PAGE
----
What: Moses and Kitch, two young black men, pass the time on an empty street under a lamppost, sleeping in shifts, sharing a hoodie and keeping watch. When the night comes, they banter, they dream, they plan for their escape to the promised land, and they keep alert for any passing policemen - the only danger they fear, and one that keeps them trembling. Per the program, this play takes place "Now. Right now. But also 1855. But also 13th century BCE ... A ghetto street. A lamppost. Night. But also a plantation. But also Egypt, built by slaves."
And? The program includes an insert with a note from playwright Antoinette Nwandu, listing some of the play's influences. Waiting for Godot, obviously, makes the list. Also listed are Exodus 7-12, Ava DuVernay's documentary 13th, Abbott and Costello's "Who's on First?" routine, and the "Dashcam Video of Philando Castille Shooting." This play has a lot of humor and heart, but there is no escaping that it is fundamentally about institutionalized violence against black men. And there should be no escaping that confrontation. It needs to be confronted. As I left the theater, I saw two women discussing it: the white woman asked the black women what she thought; the black woman raised her eyebrows and said wryly that it was nothing she didn't already know. If theater is a place for creating empathy, then this is a play that more people, especially white people, need to see. The fear that keeps Moses and Kitch trembling and still, arms raised, at just the hint that a policeman might be near, is as shocking to some as it must be self-evident to others. Empathy must be built, both in the theater, and especially in the world, so that the same helpless rage fills everyone, when Moses demands of the policeman, "Stop killing us!"
Not listed among the influences, but another clear reference, was the fairy tale of Little Red Riding Hood; and as I watched, I thought of how stories about the Big Bad Wolf led to wolves landing on the endangered species list. A creature is labeled a menacing predator and a danger to all, is hunted, is killed. Here in Pass Over, a white man (a walking embodiment of optimism, he sings "Oh, What a Beautiful Mornin" with no irony, confident that "everything's goin' [his] way") accidentally wanders onto Moses and Kitch's block, carrying a picnic basket full of food for his mother. But it is clear that Moses and Kitch fear his presence far more than he could ever fear theirs (also, notably: the red hood in this case is the hoodie shared by the two men).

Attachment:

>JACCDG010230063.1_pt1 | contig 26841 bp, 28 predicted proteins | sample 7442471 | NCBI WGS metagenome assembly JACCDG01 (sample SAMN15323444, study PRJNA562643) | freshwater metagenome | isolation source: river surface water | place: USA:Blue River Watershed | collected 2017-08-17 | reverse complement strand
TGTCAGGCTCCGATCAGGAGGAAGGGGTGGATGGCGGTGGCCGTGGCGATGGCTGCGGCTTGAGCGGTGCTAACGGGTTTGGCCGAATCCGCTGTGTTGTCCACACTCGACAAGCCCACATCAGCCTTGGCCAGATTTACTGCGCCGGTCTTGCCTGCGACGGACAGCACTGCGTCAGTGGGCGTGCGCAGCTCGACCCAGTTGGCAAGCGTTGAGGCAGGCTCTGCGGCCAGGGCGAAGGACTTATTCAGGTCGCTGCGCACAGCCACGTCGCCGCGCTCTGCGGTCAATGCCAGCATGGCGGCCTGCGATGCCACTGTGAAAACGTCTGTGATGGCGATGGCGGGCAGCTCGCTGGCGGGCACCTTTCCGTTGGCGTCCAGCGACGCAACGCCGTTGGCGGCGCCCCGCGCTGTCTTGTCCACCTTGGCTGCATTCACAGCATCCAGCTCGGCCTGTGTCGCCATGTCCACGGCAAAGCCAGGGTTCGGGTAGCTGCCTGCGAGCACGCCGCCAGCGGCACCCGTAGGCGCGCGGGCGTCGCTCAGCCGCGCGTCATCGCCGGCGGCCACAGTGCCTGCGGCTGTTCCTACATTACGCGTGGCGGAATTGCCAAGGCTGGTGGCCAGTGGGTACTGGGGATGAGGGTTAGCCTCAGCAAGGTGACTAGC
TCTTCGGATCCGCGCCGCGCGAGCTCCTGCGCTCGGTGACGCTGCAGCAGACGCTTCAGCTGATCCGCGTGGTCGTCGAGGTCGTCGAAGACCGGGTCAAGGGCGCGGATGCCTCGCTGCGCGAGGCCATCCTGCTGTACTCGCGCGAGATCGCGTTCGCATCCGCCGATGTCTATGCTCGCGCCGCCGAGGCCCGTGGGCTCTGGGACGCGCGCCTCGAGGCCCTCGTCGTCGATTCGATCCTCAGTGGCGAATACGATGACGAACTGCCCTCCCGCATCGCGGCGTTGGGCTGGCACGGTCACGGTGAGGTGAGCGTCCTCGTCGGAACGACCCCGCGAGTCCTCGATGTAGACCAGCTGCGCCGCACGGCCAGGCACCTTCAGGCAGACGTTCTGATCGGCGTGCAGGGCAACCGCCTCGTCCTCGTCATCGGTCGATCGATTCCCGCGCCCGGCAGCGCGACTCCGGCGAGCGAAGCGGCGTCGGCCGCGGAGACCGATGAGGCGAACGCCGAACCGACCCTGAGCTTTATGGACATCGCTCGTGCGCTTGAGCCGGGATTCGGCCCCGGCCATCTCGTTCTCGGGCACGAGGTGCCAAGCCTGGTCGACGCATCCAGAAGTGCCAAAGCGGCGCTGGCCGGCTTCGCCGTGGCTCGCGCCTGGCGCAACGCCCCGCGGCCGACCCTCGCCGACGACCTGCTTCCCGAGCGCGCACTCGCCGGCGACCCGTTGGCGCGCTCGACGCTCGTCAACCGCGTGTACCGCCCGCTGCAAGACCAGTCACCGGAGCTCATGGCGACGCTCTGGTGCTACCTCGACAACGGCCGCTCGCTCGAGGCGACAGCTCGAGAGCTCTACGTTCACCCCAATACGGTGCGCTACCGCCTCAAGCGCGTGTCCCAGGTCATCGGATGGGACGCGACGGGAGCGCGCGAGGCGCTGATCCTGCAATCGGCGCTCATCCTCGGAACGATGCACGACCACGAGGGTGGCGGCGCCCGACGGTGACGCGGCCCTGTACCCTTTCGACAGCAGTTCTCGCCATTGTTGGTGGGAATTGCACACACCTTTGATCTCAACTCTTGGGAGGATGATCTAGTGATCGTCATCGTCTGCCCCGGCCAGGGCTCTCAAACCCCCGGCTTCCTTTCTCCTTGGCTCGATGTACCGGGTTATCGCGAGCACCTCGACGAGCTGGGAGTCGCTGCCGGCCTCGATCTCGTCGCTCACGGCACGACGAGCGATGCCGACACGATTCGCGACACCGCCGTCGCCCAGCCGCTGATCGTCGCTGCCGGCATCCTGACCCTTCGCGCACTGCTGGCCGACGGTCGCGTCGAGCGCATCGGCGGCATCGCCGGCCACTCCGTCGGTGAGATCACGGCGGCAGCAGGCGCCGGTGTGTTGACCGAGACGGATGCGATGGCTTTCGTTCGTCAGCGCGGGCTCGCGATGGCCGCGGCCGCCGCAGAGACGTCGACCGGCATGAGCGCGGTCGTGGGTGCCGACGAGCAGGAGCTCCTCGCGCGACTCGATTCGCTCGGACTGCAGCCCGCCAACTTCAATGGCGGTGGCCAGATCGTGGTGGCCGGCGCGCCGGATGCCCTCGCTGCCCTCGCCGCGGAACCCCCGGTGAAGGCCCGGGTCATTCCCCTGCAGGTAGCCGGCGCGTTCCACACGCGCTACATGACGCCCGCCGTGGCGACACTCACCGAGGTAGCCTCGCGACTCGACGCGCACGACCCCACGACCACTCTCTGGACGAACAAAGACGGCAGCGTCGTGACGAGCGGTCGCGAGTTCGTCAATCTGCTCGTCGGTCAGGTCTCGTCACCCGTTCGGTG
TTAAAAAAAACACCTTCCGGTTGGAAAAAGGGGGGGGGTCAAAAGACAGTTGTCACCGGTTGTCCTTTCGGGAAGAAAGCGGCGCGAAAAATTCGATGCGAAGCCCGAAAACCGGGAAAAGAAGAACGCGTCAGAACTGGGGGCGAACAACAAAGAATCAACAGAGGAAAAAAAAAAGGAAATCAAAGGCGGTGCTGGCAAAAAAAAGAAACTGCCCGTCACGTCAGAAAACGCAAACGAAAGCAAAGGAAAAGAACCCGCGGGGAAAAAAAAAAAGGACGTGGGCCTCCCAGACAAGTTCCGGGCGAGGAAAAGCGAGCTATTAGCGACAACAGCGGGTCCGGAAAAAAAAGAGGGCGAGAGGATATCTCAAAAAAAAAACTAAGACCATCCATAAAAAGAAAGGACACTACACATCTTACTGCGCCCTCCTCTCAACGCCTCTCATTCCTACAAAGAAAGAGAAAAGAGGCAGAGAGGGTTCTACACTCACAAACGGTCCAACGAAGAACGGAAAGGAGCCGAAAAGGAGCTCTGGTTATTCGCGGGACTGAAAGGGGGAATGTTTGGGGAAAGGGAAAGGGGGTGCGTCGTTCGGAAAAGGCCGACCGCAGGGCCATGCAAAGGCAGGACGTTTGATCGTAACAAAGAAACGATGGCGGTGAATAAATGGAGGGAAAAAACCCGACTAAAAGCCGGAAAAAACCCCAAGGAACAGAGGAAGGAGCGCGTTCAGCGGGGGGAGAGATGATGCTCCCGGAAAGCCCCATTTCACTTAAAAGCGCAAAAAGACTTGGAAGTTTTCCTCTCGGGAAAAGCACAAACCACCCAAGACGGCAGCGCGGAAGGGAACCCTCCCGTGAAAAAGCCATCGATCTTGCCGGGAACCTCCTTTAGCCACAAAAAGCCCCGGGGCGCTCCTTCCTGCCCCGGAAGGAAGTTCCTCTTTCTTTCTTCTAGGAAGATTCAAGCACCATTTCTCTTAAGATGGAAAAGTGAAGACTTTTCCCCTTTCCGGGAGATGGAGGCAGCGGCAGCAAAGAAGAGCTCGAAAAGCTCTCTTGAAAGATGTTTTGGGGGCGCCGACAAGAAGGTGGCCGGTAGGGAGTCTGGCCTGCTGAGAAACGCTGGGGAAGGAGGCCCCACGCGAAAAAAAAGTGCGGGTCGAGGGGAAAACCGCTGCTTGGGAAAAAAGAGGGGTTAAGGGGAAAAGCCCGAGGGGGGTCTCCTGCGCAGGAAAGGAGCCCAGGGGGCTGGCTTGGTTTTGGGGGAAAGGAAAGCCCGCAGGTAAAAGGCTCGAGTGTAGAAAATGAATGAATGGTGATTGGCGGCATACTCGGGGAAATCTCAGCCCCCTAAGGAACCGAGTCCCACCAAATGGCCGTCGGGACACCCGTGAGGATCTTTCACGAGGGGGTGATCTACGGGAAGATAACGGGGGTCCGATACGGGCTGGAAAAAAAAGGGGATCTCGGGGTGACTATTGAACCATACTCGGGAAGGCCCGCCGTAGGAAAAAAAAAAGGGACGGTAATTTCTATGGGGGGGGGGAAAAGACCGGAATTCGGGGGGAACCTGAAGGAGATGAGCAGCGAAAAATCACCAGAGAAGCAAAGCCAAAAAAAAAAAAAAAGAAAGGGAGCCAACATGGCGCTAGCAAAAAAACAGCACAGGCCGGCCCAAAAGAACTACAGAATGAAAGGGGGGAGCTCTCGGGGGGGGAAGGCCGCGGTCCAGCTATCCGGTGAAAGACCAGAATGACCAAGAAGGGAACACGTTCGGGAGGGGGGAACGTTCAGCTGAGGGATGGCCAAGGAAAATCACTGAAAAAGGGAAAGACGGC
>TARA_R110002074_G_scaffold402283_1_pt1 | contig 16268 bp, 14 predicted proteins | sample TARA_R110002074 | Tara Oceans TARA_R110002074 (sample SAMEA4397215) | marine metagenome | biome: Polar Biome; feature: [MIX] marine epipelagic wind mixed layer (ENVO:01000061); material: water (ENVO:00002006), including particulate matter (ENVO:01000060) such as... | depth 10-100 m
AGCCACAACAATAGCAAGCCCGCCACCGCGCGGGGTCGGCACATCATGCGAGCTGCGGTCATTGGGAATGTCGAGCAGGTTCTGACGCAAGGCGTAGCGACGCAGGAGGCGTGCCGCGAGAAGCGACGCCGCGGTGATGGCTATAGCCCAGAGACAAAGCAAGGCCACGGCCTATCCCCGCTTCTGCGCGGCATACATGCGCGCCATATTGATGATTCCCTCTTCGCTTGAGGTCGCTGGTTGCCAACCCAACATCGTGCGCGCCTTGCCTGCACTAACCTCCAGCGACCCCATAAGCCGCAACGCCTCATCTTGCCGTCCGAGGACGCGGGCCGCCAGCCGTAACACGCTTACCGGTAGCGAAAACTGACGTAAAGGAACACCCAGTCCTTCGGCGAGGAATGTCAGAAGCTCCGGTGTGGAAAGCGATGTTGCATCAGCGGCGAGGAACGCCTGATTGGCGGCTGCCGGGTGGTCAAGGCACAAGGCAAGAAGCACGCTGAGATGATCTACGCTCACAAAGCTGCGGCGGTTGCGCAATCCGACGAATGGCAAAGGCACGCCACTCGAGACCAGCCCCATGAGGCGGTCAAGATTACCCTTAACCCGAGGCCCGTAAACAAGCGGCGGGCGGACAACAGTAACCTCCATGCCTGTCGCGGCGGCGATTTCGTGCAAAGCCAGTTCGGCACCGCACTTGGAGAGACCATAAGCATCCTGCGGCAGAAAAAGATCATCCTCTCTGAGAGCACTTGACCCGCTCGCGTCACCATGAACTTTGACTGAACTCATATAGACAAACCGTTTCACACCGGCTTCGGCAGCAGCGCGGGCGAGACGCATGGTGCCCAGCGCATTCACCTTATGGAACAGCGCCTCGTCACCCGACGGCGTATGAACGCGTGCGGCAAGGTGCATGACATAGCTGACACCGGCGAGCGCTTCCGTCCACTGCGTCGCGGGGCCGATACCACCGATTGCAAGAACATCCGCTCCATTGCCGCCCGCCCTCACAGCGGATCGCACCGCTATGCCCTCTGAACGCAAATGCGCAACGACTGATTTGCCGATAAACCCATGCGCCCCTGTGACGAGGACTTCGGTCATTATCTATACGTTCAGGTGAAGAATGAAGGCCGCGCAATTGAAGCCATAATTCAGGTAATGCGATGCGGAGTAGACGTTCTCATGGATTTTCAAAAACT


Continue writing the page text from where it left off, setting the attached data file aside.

Clearly this play gave me many thoughts. It's devastating. It's excellently crafted and carefully built. Nwandu is a gifted voice directed impeccably by Danya Taymor. The three actors, Jon Michael Hill, Namir Smallwood, and Gabriel Ebert, are perfect. The design, too, is brilliant, simultaneously pointed and subtle (Wilson Chin, Sets; Sarafina Bush, Costumes; Marcus Doshi, Lighting; Justin Ellington, Sound).
|Jon Michael Hill and Namir Smallwood as Moses and Kitch. |
Photo by Jeremy Daniel.
7/05/18: Log Cabin
What: Speaking of empathy, that's a capitalized word in Log Cabin, which tracks the friendship between two married couples (two gay men, two lesbians) and their trans friend in the halcyon years just prior to our current administration. Tensions arise as empathy is tested and privilege is confronted.
And? In the context of the current Scarlett Johansson nonsense, I was very pleased to see that at least New York theater is making some strides, casting actual trans actors in trans roles. The play itself, while witty and quick-moving, left me a bit tired: I wouldn't want to be friends with any of these people, competing to see who is the most marginalized, who has the least privilege.
|Ian Harvie, Dolly Wells, Jesse Tyler Ferguson, Phillip James Brannon,|
and Cindy Cheung as Henry, Jules, Ezra, Chris, and Pam.
Photo by Joan Marcus.